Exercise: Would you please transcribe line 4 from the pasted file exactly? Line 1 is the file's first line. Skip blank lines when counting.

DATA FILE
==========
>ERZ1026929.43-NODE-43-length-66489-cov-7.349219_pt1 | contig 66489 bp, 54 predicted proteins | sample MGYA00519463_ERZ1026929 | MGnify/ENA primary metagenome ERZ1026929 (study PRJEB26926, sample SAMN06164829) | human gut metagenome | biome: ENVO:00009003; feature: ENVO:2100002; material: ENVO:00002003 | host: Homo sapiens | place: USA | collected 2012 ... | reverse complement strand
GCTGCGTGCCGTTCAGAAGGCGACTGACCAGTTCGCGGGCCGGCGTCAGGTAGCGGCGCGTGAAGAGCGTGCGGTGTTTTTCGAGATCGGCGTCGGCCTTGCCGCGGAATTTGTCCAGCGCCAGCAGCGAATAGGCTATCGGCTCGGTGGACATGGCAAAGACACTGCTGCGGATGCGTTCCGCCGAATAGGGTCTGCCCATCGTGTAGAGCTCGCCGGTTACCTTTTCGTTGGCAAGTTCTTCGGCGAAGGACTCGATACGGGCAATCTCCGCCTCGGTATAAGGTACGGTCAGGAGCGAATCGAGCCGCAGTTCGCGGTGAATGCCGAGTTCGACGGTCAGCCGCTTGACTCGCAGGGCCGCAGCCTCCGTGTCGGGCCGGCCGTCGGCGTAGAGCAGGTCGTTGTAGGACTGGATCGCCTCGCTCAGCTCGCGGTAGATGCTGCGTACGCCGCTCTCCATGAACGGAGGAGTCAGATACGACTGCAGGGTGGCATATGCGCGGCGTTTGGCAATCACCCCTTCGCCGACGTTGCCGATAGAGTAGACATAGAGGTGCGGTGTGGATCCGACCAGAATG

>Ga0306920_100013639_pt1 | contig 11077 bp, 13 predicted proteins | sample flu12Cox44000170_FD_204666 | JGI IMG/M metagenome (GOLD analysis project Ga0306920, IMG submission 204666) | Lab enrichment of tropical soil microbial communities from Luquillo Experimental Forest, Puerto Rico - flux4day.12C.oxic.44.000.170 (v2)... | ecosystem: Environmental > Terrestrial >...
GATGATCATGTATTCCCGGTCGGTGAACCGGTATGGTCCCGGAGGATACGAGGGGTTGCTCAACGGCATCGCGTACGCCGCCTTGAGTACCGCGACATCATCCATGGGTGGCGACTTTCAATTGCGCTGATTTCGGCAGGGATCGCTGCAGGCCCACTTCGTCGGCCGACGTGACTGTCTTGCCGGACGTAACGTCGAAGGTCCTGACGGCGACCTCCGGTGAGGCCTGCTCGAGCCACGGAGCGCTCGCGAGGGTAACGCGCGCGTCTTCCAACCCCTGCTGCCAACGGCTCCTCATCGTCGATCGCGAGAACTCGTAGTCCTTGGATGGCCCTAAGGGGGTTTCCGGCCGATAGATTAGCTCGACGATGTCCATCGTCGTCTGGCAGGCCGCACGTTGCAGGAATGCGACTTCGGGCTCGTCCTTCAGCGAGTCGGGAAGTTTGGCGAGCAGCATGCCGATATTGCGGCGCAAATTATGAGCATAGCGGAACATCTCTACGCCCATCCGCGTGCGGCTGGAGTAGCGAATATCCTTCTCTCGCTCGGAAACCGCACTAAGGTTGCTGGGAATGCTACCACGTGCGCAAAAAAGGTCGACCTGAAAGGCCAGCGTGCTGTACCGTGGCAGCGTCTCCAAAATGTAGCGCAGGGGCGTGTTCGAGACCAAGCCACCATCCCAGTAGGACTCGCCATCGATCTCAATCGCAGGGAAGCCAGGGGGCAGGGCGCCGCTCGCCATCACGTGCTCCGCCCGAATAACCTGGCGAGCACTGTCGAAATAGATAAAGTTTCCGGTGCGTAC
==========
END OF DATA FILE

GATGATCATGTATTCCCGGTCGGTGAACCGGTATGGTCCCGGAGGATACGAGGGGTTGCTCAACGGCATCGCGTACGCCGCCTTGAGTACCGCGACATCATCCATGGGTGGCGACTTTCAATTGCGCTGATTTCGGCAGGGATCGCTGCAGGCCCACTTCGTCGGCCGACGTGACTGTCTTGCCGGACGTAACGTCGAAGGTCCTGACGGCGACCTCCGGTGAGGCCTGCTCGAGCCACGGAGCGCTCGCGAGGGTAACGCGCGCGTCTTCCAACCCCTGCTGCCAACGGCTCCTCATCGTCGATCGCGAGAACTCGTAGTCCTTGGATGGCCCTAAGGGGGTTTCCGGCCGATAGATTAGCTCGACGATGTCCATCGTCGTCTGGCAGGCCGCACGTTGCAGGAATGCGACTTCGGGCTCGTCCTTCAGCGAGTCGGGAAGTTTGGCGAGCAGCATGCCGATATTGCGGCGCAAATTATGAGCATAGCGGAACATCTCTACGCCCATCCGCGTGCGGCTGGAGTAGCGAATATCCTTCTCTCGCTCGGAAACCGCACTAAGGTTGCTGGGAATGCTACCACGTGCGCAAAAAAGGTCGACCTGAAAGGCCAGCGTGCTGTACCGTGGCAGCGTCTCCAAAATGTAGCGCAGGGGCGTGTTCGAGACCAAGCCACCATCCCAGTAGGACTCGCCATCGATCTCAATCGCAGGGAAGCCAGGGGGCAGGGCGCCGCTCGCCATCACGTGCTCCGCCCGAATAACCTGGCGAGCACTGTCGAAATAGATAAAGTTTCCGGTGCGTAC